All Quiet On The Western Front (1930/2022)

D: Lewis Milestone
Universal (Carl Laemmle, Jr.)
USA 🇺🇸 1930
130 mins


W: Del Andrews, Maxwell Anderson & George Abbott [based on the novel by Erich Maria Remarque]
DP: Arthur Edeson
Ed: Edgar Adams & Milton Carruth
Mus: David Broekman

Louis Wolhelm (Katczinsky), Lew Ayres (Paul Baumer), John Wray (Himmelstoss), Slim Summerville (Tjaden), Russell Gleason (Muller)

Only the third film to win the Academy Award for Best Picture, Lewis Milestone's adaptation of Erich Maria Remarque's pacifist novel is a remarkable anti-war film, with some incredibly well executed scenes of conflict, especially considering that the film was produced in 1930.
Set in 1914, the story follows a group of German teenagers who volunteer for action, only to become disillusioned with the political stance behind the war and accepting the slim chances of their own survival.
Though the film itself is dated in some aspects, the message it conveys is still an incredibly powerful one. 

All Quiet on the Western Front
All Quiet on the Western Front
Did You Know:
With the loss of limbs and gory deaths shown rather explicitly, this is undoubtedly the most violent American film of its time. This is because the Production Code was not strictly enforced until 1934, and also because Universal Pictures deemed the subject matter important enough to allow the violence to be seen. The scene where a soldier grabs a strand of barbed wire and then is blown up by an artillery shell, leaving only his hands still grabbing the barbed wire, was told to director Lewis Milestone by a former German soldier working as an extra, who saw that happen during a French attack on his position during the war. Milestone used it in the film.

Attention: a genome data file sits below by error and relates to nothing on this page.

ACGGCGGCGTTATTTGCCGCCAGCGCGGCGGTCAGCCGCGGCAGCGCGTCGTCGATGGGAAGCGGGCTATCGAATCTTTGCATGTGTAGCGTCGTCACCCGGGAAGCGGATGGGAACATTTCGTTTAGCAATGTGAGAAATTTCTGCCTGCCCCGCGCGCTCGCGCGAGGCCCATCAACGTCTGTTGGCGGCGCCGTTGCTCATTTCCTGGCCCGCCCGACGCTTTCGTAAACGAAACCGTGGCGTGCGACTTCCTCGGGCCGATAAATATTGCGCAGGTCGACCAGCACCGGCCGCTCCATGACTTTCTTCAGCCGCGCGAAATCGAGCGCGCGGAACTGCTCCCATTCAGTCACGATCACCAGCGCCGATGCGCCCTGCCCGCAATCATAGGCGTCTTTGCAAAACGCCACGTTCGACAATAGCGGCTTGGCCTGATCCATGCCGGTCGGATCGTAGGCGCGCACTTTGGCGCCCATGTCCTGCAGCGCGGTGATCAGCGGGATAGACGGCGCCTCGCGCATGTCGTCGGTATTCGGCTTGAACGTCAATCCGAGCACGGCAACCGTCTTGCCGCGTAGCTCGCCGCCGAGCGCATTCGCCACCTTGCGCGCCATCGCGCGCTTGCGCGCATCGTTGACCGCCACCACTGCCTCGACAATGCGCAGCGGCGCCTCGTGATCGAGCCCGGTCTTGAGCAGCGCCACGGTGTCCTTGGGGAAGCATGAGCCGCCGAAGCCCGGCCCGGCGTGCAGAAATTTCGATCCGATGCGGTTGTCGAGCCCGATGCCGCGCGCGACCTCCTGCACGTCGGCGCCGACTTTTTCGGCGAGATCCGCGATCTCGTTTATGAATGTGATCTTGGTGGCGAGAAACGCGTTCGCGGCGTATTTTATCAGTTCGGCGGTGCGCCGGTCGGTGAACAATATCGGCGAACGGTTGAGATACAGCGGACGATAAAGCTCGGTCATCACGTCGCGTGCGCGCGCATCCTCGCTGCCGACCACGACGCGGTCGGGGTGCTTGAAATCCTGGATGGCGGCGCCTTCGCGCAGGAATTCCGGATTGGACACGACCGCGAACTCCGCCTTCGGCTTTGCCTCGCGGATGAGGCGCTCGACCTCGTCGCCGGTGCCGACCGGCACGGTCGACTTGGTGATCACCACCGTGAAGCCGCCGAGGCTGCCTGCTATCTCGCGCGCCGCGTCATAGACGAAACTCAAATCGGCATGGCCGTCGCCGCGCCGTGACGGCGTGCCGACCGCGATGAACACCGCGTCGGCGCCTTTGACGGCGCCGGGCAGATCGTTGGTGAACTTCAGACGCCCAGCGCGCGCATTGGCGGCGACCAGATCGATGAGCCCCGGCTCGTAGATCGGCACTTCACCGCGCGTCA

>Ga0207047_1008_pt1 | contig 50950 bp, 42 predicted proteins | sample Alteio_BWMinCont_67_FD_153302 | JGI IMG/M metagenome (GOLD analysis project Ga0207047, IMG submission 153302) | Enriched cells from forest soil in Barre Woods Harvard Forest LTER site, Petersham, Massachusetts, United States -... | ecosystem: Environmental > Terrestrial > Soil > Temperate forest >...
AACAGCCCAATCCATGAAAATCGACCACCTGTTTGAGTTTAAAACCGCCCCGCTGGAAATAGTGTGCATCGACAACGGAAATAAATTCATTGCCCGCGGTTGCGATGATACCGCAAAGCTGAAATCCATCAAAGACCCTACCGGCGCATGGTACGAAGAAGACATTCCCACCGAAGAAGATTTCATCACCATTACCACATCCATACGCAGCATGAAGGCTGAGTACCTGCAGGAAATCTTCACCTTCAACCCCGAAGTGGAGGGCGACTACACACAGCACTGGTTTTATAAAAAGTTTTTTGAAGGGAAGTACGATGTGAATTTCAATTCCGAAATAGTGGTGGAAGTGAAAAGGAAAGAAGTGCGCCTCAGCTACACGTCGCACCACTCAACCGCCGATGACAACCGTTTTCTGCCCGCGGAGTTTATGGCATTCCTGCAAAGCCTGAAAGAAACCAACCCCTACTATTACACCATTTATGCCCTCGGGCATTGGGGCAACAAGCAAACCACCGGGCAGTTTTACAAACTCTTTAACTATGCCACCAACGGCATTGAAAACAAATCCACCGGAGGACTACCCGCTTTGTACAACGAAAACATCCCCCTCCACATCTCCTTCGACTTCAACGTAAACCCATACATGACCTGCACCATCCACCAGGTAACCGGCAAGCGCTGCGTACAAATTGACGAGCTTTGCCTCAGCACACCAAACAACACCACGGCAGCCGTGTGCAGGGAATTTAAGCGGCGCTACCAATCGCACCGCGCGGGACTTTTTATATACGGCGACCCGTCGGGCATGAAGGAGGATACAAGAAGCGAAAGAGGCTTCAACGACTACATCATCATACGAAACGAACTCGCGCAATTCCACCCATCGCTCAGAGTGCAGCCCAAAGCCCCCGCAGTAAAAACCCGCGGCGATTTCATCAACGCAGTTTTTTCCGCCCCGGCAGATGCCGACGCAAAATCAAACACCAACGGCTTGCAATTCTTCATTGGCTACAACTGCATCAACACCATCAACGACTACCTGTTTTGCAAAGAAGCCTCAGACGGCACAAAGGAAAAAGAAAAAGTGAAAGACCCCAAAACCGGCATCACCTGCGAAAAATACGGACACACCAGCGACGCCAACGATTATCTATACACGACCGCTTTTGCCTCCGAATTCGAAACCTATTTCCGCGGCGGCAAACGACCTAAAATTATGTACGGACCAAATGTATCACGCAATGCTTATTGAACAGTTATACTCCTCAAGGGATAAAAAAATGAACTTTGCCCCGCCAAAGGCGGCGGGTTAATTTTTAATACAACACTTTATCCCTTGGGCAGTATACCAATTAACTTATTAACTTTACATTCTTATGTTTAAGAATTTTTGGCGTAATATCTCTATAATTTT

Award Wins & Nominations:


Wins: 4 (Best Picture; Best Director; Best Screenplay - Adaptation; Best Sound)

Nominations: 3 (Best Cinematography, Best Film Editing, Best Special Visual Effects)


Wins: 2 (Best Picture; Best Director)

Nominations: 2 (Best Writing; Best Cinematography)


Wins: none

Nominations: none


National Board of Review (Top 10 Films of the Year)


D: Edward Berger

Netflix / Amusement Park (Malte Grunert, Daniel Dreifuss & Edward Berger)

Germany/US 🇩🇪🇺🇸 2022

147 mins


W: Edward Berger, Ian Stokell & Lesley Patterson [based on the novel by Erich Maria Remarque]

DP: James Friend

Ed: Sven Budelmann

Mus: Volker Bertelmann

PD: Christian Goldbeck

Cos: Lisy Christl 

Felix Kammerer (Paul Bäumer), Albrecht Schuch (Stanislaus ‘Kat’ Katczinsky), Aaron Hilmer (Albert Klopp), Moritz Klaus (Franz Müller), Daniel Brühl (Matthias Erzberger)

Erich Maria Remarque’s anti-war novel was initially brought to the screen by director Lewis Milestone in 1930, resulting in an Oscar-winning production that was named Best Picture of the year, and whilst it remains a classic for its time, I always felt that it was a story that needed a remake, but only if it was a German production, as it is based on a German novel, which experiences events of the First World War from a German perspective.

The story unfolds via the point of view of a young man, Paul Bäumer (newcomer Felix Kammerer providing a mesmerising performance), who enlists to the army with a trio of his school friends. The four of them roused by stirring speeches that excite them for their patriotic duty, yet fail to prepare them for the true atrocities and horrors of the battlefield that await.

In stark contrast to the action taking place on the trenches and no man’s land, there are also snippets featuring Daniel Brühl as German politician Matthias Erzberger, who along with other politicians and military generals discuss their plans from the comfort and safety of their offices of power.

Though the running time of 147 minutes does feel a little long, the unfiltered direction and set pieces showing warfare in all its explicit and violent nature would never have made this a comfortable film to sit through, especially when the story unfolds via the perspective of the “enemy”.

The story still remains one of the greatest anti-war accounts and this remake both does justice to the novel and improves on the 1930’s Hollywood version, especially with technical aspects and filmmaking effects which couldn’t have existed 92 years prior, though I do feel that both versions are amongst the greatest war movies ever brought to the screen.


Felix Kammerer in All Quiet On The Western Front
Felix Kammerer in All Quiet On The Western Front

Did You Know:

Felix Kammerer had to put on a 10kg vest and ran 10 km with it every day for months to prepare for his role.

Award Wins & Nominations: